I was born in Louisville, Kentucky. My grandmother delivered me in our home on Frankfort Avenue, in my mother’s bed. Growing up I spent my time split between my dad’s shotgun in the Highlands, my mother’s apartment and my grandmother’s farm in rural Southern Indiana. The farm is called Rainbow Circle Farm and growing up there had a serious influence over my life. My grandmother and her partner used most of their 3.5 acres for organic garden. My mother worked days as a bar manager, and my father was a mechanic, so i spent most of my time at the farm. We worked in the beds on the weekends as a family and during the week my aunt, cousins and I could take advantage of the swimming pool, barn, trampoline and tall climbing trees.
My grandmother was and still is very active in her queer community so there have always been extra “aunts”, “uncles” and supportive friends around. We danced around the maypole, celebrated the equinox, attended the Womyn’s Festival in Michigan and there were always at least 6-8 of us together. My mother, aunts, grandmother, father and uncles all taught me about the importance of acceptance and love. I grew up in the sheltered cocoon of a rainbow family who were color blind and I had no idea at the time how lucky I was.
It wasn’t until I started attending public school that I learned about racism, homophobia, and general bigotry. The first time that I got called a lesbian I was 6, and it was solely because the other kid knew that my grandmothers were gay. The disdain on my classmate’s face is something that I will never forget, and I couldn’t understand why being a lesbian would be a bad thing. I had known since I was maybe 5 that I was attracted to both boys and girls and had no idea that anything was wrong with that. As I got older I came to realize that in public settings my aunt called one of her mothers, “aunt”. It didn’t register until later why she had to do something like that, simply to protect herself and our family.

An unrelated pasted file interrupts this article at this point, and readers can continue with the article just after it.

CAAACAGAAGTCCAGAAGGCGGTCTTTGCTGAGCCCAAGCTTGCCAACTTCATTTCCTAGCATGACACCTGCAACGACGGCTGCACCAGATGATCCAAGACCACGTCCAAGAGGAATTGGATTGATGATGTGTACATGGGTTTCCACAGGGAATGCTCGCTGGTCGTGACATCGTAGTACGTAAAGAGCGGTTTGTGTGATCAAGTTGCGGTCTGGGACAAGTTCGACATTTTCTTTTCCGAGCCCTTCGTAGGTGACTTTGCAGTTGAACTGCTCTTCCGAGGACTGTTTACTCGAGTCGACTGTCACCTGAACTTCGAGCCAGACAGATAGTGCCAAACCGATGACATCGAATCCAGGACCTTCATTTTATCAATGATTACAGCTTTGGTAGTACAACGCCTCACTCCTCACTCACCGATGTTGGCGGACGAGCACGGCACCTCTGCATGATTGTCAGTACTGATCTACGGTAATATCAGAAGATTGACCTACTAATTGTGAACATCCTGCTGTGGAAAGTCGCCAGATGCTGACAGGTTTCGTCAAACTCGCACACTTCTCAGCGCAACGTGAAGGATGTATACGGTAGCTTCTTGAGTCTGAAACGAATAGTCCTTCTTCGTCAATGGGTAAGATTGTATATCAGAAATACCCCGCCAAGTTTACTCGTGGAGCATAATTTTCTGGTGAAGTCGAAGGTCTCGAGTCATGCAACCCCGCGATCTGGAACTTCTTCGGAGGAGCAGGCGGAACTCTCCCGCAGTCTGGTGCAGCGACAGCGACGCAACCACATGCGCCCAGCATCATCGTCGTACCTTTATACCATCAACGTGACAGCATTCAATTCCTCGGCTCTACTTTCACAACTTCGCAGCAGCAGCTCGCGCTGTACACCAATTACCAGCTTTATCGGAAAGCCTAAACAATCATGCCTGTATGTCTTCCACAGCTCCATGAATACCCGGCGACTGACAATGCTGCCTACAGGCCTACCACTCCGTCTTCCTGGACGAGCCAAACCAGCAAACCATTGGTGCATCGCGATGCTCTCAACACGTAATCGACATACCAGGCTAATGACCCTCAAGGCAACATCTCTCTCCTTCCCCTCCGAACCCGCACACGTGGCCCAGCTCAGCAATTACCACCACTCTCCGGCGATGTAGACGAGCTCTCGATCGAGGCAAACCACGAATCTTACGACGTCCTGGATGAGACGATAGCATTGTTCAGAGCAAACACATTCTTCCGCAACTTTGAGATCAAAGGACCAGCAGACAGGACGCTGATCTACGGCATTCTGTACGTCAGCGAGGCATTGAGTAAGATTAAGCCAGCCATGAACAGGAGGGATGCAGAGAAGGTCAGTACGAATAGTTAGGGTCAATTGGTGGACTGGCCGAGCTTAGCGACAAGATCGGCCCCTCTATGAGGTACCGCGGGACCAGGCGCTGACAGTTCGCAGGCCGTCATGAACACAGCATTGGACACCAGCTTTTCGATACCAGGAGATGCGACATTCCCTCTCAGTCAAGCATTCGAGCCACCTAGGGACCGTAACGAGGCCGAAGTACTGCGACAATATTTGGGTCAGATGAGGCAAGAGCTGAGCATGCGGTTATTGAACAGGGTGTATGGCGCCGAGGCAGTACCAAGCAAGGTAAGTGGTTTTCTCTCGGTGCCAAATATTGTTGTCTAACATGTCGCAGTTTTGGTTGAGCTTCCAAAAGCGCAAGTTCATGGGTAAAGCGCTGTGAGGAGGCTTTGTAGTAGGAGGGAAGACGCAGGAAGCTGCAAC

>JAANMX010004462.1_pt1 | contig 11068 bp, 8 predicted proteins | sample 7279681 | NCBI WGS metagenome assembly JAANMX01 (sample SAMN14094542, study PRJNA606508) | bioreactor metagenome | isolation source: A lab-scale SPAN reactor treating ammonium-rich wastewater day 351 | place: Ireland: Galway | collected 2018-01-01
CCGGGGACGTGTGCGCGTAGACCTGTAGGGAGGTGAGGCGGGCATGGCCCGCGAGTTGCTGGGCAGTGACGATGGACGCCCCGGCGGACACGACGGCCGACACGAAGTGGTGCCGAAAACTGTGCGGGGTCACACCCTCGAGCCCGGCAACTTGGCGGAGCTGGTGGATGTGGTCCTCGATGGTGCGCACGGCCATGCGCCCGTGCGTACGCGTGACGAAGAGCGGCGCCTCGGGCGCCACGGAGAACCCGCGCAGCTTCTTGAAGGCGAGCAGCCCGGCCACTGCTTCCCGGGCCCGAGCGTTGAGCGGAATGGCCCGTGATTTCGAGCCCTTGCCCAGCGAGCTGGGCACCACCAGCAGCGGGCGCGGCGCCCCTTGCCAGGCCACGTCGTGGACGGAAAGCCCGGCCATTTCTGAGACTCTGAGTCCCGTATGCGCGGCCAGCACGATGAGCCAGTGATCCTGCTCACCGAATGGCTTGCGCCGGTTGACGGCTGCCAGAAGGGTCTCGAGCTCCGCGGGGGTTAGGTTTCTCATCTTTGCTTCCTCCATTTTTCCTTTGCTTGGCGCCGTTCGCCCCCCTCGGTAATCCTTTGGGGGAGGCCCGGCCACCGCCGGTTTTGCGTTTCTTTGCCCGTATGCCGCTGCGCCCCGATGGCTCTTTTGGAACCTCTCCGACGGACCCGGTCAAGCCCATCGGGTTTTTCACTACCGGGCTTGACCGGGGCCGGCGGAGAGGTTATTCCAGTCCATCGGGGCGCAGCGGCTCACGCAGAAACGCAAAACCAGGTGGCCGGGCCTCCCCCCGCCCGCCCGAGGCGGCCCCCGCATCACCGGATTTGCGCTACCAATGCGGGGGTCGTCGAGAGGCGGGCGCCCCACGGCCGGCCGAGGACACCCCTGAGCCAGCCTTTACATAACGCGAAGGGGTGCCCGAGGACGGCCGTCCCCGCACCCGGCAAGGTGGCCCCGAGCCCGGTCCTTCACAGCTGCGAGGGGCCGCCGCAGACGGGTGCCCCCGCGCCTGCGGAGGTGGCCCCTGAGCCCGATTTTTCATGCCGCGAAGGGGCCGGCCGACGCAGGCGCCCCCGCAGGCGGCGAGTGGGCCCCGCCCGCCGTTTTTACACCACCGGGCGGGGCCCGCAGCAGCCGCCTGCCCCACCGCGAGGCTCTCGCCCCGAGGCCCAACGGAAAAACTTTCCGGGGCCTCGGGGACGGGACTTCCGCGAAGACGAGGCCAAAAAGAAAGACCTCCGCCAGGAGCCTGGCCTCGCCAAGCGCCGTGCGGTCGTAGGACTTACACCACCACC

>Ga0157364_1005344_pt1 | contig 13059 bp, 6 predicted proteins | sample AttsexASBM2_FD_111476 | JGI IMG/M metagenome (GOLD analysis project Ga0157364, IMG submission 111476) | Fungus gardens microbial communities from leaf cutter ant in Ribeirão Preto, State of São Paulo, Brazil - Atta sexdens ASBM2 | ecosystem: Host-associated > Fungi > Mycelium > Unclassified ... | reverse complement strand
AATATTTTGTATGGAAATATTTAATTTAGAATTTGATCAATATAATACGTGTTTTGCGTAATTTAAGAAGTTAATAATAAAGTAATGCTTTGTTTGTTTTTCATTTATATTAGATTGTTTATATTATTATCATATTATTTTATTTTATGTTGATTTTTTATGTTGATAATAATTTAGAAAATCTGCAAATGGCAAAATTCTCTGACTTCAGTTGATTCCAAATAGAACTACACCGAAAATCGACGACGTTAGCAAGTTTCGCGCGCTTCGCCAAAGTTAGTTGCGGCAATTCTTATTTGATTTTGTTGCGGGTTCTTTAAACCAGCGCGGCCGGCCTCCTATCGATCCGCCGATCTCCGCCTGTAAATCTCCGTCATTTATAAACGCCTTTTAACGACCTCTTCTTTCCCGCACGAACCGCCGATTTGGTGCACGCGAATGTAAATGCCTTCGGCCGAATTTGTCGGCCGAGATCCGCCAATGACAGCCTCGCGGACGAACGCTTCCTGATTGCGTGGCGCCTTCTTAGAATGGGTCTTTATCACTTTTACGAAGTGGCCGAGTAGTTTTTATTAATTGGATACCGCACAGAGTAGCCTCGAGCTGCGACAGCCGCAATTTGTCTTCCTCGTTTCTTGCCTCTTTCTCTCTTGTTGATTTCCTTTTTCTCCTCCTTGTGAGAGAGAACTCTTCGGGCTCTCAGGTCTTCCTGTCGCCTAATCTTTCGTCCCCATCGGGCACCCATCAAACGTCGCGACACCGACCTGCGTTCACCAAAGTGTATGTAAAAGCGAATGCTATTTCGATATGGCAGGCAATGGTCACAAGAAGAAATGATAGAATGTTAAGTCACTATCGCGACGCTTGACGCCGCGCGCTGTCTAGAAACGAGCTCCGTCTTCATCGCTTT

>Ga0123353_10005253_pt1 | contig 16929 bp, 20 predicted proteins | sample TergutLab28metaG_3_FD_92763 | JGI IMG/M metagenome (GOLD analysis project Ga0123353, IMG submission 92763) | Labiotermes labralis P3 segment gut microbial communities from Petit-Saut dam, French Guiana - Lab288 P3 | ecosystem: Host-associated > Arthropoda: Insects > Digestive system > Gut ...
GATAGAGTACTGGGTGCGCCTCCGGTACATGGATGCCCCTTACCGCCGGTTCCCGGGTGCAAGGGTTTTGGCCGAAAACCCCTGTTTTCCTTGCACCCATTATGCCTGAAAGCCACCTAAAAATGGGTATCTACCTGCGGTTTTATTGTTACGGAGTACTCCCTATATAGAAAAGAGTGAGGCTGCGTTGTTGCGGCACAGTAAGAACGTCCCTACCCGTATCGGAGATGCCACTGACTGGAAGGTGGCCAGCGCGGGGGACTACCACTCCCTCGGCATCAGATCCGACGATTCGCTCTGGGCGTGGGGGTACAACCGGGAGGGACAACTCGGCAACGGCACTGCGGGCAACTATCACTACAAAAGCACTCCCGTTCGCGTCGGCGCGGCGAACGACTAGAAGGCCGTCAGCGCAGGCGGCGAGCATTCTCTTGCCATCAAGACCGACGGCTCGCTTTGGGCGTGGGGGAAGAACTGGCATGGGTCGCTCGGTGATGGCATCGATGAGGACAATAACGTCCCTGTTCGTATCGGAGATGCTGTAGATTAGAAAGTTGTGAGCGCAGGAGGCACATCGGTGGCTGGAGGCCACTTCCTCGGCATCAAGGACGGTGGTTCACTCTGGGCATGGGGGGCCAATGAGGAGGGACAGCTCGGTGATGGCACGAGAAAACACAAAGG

When I was in 7th grade a friendship developed into me having my first girlfriend. A teacher discovered our secret and the school called our parents. My mother’s response was classic Mama Cat, “Why are you calling me at work for THIS, they are 13?!” My girlfriend’s family had the opposite reaction and we were forbidden from seeing each other. Our classmates slowly started to find out about us and from there the ridicule started. Even though I had been taught my entire life that it didn’t matter who you loved, nor that I had the utmost support at home, I decided to break it off with my girl and never speak of my queerness again. People at school never let me live it down and stuffing such an organic part of myself away for so long is a large part of where my struggle with depression and anxiety began. It wasn’t until much later that I realized how much internalized homophobia I had, because I never had an issue with anyone else’s choices, just my own. Lucky for me I am now in therapy and have the support system that I need to help me learn to cope with my mental illness.
When I moved back to Kentucky I realized that I have a community again. Meeting my people, including my partner, and bearing witness to their transparency about their mental health and their sexuality has truly given me the strength that I need to keep moving forward and learning to love myself. Visibility has been such an important part of my family and my life and it continues to inspire me every single day. It is my hope that with more transparency less kids will feel the need to internalize their true feelings and sexuality. I also hope that maybe someone else who is dealing with the shame that I put on myself for so long can avoid those feelings and be brave enough to live their truth. What it comes down to is while I spent much of my life avoiding it, queerness has always meant unconditional love, openness and community. I was raised to be accepting and I will never again do myself the disservice of not loving ME, in all of my queer glory. Once you love yourself, everything else gets easier.